This review appears in the September issue of The American Spectator. To subscribe, click here.
Honor: A History
by James Bowman
(Encounter Books, 381 pages, $25.95)
Nearly five years ago, on a clear Tuesday morning, the United States was attacked by men who claimed to "love death more than you love life," a sentiment so alien to our ears that even now, no matter how many times we have heard it or variants of it repeated, we seem unable to grasp its implications. Only crazy people, we reason, think that anything could be more important than self-preservation.
Yet on that same day we were astonished by the deeds of other men who also set self-preservation aside, though they did so in the service of goals very different from the homicidal and suicidal ideology of the terrorists. These were the firemen of New York, who went into the smoldering World Trade Center towers with a good idea that they would not be coming back out. Three hundred and forty-three of them perished. Before embarking on their brave and sacred mission, some even asked for absolution from the department chaplain, who would himself be killed that day. If these men could speak to us, they would likely not say that they loved death more than they loved life, but rather that some things were worth risking and even losing one's life for-rescuing people in danger, for example. They might also say that failing to do so would be dishonorable.
The firemen, like members of the military, exist within the remnants of what James Bowman calls Western honor culture, a code of conduct that evolved over many centuries before ebbing in the century just past to the point that we can barely recognize it anymore -- except when someone does something so stunningly, obviously honorable that we are reawakened to the majesty of old-fashioned virtues like courage and sacrifice. Something like this recognition occurred in the early days after the September 11th attacks, but the glow inevitably faded. The culture soon reasserted itself, more comfortable celebrating victims than heroes, let alone targeting enemies.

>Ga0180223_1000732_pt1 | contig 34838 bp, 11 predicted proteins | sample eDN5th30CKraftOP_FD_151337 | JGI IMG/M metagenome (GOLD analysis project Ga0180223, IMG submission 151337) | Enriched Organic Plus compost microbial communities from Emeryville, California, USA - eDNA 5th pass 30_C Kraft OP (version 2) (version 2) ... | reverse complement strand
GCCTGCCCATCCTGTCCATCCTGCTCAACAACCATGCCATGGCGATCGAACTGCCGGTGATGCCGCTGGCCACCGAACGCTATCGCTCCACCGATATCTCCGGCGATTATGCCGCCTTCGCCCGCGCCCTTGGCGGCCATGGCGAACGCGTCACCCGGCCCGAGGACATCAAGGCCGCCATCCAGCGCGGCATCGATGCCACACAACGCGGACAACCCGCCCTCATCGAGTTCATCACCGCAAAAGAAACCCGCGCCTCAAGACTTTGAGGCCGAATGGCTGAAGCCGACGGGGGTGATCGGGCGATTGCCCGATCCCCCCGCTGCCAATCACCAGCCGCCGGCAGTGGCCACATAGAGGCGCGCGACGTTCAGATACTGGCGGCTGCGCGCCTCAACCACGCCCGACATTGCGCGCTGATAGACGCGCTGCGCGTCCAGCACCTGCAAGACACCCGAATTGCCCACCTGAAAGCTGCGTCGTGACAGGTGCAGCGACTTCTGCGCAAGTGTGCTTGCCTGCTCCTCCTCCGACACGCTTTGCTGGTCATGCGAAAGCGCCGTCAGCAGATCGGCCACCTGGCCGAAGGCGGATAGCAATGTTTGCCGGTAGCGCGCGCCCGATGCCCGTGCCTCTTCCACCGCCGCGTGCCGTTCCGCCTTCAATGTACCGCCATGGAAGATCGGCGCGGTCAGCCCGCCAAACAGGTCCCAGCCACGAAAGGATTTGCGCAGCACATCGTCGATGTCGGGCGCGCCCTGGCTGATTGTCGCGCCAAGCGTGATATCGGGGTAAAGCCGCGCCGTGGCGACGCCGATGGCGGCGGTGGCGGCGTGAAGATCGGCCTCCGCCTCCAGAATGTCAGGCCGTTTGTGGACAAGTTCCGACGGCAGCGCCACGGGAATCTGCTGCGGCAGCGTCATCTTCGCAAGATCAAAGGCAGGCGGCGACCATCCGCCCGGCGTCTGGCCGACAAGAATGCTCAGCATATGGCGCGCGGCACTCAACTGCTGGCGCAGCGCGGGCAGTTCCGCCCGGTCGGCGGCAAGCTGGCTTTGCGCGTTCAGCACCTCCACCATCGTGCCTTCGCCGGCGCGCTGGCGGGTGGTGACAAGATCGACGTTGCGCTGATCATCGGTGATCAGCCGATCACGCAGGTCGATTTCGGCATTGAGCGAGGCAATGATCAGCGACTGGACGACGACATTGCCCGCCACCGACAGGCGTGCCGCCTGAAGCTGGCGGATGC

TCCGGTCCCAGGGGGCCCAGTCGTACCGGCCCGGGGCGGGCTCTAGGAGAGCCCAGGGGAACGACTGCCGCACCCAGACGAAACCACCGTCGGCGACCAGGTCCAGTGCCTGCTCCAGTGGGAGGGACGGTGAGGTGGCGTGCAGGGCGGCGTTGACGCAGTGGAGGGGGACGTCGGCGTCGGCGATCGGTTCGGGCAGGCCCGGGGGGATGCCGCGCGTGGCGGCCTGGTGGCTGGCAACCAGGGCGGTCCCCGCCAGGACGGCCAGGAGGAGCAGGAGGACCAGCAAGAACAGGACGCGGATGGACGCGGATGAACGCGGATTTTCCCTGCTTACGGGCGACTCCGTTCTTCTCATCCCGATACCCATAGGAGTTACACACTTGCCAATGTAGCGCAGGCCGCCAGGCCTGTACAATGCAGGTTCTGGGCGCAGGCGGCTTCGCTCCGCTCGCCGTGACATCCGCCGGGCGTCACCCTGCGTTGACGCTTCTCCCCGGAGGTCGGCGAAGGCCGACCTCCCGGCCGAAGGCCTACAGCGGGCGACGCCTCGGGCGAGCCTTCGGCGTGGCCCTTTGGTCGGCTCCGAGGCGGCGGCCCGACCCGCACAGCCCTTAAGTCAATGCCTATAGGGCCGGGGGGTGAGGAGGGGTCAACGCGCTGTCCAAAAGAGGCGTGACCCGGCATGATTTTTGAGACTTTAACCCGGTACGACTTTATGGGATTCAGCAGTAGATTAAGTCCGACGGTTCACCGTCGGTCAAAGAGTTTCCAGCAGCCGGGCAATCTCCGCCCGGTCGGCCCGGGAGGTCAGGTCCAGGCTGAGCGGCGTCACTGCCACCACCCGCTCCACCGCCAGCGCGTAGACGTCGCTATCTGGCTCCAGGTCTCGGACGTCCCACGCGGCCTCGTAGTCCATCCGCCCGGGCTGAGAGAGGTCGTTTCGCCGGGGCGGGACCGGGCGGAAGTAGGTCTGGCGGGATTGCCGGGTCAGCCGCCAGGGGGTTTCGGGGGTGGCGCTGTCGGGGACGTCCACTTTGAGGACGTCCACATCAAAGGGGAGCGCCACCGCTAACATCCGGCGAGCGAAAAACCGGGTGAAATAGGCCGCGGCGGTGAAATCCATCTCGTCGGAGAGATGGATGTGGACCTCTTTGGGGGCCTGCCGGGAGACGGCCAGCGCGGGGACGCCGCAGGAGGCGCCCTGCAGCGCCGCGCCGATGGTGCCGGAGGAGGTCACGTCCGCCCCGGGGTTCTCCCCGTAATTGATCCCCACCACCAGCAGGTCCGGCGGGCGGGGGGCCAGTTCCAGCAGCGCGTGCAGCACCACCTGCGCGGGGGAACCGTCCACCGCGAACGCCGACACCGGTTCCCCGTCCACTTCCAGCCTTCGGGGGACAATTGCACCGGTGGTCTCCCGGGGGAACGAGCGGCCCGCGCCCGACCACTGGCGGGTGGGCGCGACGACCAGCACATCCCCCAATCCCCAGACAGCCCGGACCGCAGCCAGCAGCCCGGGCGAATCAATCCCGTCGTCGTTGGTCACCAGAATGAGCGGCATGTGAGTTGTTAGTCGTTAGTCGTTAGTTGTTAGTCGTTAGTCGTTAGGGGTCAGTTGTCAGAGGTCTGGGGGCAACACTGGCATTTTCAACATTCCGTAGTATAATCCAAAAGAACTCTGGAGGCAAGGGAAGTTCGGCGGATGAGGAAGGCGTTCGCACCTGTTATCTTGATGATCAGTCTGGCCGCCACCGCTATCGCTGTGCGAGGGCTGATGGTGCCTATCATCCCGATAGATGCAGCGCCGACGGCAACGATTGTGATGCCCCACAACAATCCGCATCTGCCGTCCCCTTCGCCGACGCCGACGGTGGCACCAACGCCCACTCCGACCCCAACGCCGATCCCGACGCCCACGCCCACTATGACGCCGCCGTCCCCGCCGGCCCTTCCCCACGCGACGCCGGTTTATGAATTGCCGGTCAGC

Such a mentality leaves us ill equipped to understand the motives of those enemies, who conduct themselves according to a primitive code of honor that is nearly synonymous with murder. Not so long ago, the West valued honor just as highly, if differently. And to hear James Bowman tell it, our long-term survival may depend on a new birth of honor.
ANYONE WHO HAS READ Bowman's film reviews (he is TAS's film critic) knows that he specializes in identifying deep-seated cultural assumptions beneath the surface of even the most innocent-seeming popular fare. He can take apart a romantic comedy or a crime drama in a way that leaves the reader wondering about manners, history, the roles of men and women, and other subjects not normally on the marquee at multiplexes. Often, the assumptions he exposes have to do with the idea of honor.
In his new book, Honor: A History, he crafts an intricate scholarly argument that takes the decline of Western honor far beyond a phenomenon of changing manners into an underlying force of much of 20th-century history, as well as a crucial signpost on the road ahead. His sources range from military and political history to psychology and religion, from the pages of Sir Walter Scott to the latest barbarism uttered by Madonna. There is so much to digest here it is dizzying.
"As near a thing to a cultural constant as has ever existed," he writes, honor is "the good opinion of the people who matter to us." Where it applies to individuals, the term has always denoted courage for men and chastity for women, and it carried with it certain expectations: When a man was slandered or otherwise wronged, he had to strike back, lest he lose the good opinion of those he valued. Honor was about externals. It meant essentially one's reputation, quite apart from whether that reputation was warranted.
In its early form in the West, honor wasn't terribly different from what 21st-century Islamicists practice now, but the West is the only honor culture to have evolved beyond this primitive model. It did this, Bowman believes, largely as a result of its collision with Christianity, a competing value system at odds with honor in almost every respect. Instead of honor's public emphasis, Christianity was about the inner qualities of the individual. Reputation, which could be founded on deceit, clashed with the Christian emphasis on ethical integrity, which served as no guarantor of reputation and in fact often worked against it. Christ's teaching to love our enemies and do good to those who persecute us planted a seed in Western civilization that would make its honor culture more advanced and humane than any other. The evolution of Western honor culminates for Bowman in the Victorian-era Christian gentleman, who upheld the traditional martial virtues while also extolling fair play, whether in sports (beginning to take their modern form in 19th-century England) or in the affairs of the world. There were certain things a gentleman would not do, even on the battlefield, especially with the echoes of Christ's counsel -- however distant -- in his ears.